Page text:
ST. LOUIS (BP) — Steve Gaines, elected president by acclamation at the annual meeting of the Southern Baptist Convention in St. Louis, recounted in a press conference afterward how God led the candidates to that “special moment” of unity.
After a runoff didn’t produce a majority winner between Gaines, pastor of the Memphis-area Bellevue Baptist Church in Cordova, Tenn., and J.D. Greear, pastor of The Summit Church in Raleigh-Durham, N.C., Greear withdrew his name and urged messengers to vote for Gaines.
Gaines, Greear and New Orleans pastor David Crosby originally were nominated for convention president.
In the first ballot cast by 5,784 messengers, Crosby received 583 votes or 10.08 percent; Gaines received 2,551 votes, or 44.1 percent of the votes; and Greear received 2,601 votes, or 44.97 percent. None of the candidates received 50 percent or more of the votes, forcing a runoff.
Then in the runoff ballot, with 7,230 messengers registered, 4,824 ballots were cast. Gaines received 2,410 votes or 49.96 percent while Greear received 2,306 votes or 47.80 percent. However, 108 votes were considered illegal because the wrong ballot was used or an indistinguishable mark was made.
Roberts Rules of Order require that the 108 illegal votes be counted to determine a majority. To be declared a winner, Gaines or Greear needed to win 50 percent plus 1 of ballots cast, or 2,413 or more votes.
Had the second runoff election taken place, it would have been the first time in SBC history that a second ballot for the same two candidates in the presidential election would have been necessary, said chief parliamentarian Barry McCarty.
The display of unity began the night before the vote when the two men talked.
“He and I both were sensing the Holy Spirit moving in the same direction, and we had a good time talking last night,” Gaines told reporters. “We talked to the Lord, and we talked about the situation, and I really feel like what just happened was really a blessing from God, and I pray God would use it to help us go forward and tell people about Jesus Christ.”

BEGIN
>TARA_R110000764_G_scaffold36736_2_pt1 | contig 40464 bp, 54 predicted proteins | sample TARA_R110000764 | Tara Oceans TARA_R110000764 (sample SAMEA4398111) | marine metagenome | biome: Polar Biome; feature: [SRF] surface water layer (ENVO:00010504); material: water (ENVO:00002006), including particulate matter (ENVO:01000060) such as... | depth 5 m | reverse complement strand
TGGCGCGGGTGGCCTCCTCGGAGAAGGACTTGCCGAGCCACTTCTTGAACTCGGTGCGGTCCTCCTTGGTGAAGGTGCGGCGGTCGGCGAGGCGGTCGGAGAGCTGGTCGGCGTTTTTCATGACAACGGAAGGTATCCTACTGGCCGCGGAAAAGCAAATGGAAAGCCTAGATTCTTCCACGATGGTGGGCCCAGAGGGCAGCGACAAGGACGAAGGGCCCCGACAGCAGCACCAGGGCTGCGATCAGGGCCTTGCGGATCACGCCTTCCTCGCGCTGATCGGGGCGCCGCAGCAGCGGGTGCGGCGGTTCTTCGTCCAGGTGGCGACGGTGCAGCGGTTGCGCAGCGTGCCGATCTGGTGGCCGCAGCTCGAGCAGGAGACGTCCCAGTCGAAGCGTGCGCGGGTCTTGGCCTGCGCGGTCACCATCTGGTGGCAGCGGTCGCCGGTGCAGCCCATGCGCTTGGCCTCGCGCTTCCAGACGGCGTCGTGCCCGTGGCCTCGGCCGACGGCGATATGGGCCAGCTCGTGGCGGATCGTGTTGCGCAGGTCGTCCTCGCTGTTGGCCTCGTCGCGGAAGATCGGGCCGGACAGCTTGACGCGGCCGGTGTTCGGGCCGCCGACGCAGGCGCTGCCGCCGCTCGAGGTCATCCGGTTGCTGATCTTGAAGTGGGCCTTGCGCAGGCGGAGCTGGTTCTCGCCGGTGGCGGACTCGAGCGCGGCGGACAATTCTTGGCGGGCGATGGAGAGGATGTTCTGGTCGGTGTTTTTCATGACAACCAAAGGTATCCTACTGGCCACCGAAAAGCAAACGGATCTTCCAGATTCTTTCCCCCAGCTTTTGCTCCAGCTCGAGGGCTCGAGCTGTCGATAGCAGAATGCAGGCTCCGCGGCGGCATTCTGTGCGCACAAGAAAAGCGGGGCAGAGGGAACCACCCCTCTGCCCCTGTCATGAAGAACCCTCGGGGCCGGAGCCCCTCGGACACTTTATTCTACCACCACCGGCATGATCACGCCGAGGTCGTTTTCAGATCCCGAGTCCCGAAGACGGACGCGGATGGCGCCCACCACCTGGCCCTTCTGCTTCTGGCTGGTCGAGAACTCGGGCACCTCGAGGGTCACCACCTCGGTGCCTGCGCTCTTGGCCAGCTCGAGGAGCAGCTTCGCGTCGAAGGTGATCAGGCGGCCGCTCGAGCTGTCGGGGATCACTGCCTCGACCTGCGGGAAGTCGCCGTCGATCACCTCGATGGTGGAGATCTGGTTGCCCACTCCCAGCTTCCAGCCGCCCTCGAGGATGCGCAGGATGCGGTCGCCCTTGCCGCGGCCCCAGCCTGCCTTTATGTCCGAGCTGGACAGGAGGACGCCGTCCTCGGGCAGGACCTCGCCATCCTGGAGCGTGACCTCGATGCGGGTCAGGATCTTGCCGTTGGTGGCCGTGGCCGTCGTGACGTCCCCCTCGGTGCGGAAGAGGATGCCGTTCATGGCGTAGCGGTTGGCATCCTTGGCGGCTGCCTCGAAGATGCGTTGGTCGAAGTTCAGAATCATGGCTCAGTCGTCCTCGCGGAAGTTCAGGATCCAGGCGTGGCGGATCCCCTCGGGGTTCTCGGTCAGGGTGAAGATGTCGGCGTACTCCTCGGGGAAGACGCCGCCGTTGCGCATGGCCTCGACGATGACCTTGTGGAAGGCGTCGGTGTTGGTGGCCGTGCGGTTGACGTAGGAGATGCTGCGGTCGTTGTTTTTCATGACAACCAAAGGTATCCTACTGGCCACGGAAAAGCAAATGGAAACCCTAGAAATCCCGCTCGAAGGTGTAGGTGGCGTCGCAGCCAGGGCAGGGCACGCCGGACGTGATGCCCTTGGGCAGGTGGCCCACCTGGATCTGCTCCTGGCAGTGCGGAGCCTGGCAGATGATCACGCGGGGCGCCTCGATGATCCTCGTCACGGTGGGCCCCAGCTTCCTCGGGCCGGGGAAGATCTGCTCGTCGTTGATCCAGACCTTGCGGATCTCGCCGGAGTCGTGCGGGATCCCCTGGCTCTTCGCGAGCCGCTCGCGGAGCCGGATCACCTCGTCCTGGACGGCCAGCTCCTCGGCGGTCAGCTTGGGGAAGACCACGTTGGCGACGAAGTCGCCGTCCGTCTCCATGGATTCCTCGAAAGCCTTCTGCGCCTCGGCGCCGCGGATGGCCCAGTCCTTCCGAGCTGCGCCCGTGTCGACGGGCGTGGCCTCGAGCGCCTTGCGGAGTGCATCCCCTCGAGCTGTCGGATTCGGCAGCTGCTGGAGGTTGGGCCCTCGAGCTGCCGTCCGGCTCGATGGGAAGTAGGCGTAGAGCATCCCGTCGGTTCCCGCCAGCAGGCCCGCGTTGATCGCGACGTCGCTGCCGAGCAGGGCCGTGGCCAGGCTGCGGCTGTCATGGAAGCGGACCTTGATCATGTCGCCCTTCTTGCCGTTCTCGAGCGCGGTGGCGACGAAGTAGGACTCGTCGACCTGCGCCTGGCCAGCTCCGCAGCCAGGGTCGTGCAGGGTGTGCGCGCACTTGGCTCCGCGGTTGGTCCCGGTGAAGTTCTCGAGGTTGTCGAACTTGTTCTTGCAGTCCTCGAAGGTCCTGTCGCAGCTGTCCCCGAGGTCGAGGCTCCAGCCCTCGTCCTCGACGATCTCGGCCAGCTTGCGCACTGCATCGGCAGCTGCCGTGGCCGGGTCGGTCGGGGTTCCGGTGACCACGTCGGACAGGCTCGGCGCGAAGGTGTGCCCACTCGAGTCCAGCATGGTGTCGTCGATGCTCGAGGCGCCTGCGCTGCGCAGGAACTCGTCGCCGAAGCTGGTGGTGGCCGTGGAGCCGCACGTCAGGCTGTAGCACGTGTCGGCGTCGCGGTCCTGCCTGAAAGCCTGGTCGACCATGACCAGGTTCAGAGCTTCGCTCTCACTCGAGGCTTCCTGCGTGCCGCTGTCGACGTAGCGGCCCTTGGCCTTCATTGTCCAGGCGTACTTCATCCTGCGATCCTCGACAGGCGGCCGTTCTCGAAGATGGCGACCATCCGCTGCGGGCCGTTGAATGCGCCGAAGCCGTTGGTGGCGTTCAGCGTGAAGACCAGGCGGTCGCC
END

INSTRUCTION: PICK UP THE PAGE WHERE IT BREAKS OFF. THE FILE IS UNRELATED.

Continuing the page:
As president, Gaines hopes to emphasize spiritual awakening, soul-winning and stewardship, among other issues.
“We need to be more intentional and proactive about sharing Christ with people,” Gaines said, adding that good stewardship would enable Southern Baptists to send missionaries back to the field rather than bringing more home.
During his private talk with Greear, the Scripture passage that came to his mind, Gaines said, was Psalm 133: How good and how pleasant it is to dwell together in unity. The psalmist gives a couple of examples: the oil coming down Aaron’s beard and the dew from Mount Hermon.
Gaines explained that water flowing down from Mount Hermon watered all of Israel. “What it’s saying is this: The anointing of God brings unity. It starts at the top and it flows down,” he said.
“I think what you just saw is when the leaders are unified in the Lord Jesus Christ, it brings unity to the body. That’s what we need in our churches. That’s what we preach all the time at Bellevue,” Gaines said. “We don’t have to unify everybody. If we can just unify the leaders, that will definitely flow down just like the anointing oil, just like the dew from Hermon. We see it in our church, and I believe we’re going to see it in the Southern Baptist Convention.”
Gaines and Greear both had the same impulse from the Holy Spirit the night before the vote, Gaines said.
“It’s supernatural that the Spirit of God lives within us. Jesus said, ‘My sheep hear my voice.’ Anything you hear from the Lord is going to be in keeping with Scripture, but God was prompting both me and J.D. to be willing to pull out at the same time.
“And at the same time He was prompting the president of the Southern Baptist Convention to pray for that,” Gaines said. “That’s not coincidental. That is the sovereign God ordaining something. So I believe with all my heart it was a special moment when both J.D. and I realized God said the same thing to both of us.”
Recounting the conversation, Gaines said, “I looked at him and said, ‘You can have it.’ He said, ‘No, I want you to have it.’ It was more like that. I said, ‘Let’s just don’t vote on it because if we have another vote it’s going to be another tie.’ It couldn’t have gone better. He was just very gracious. He’s the J.D. I know him to be.”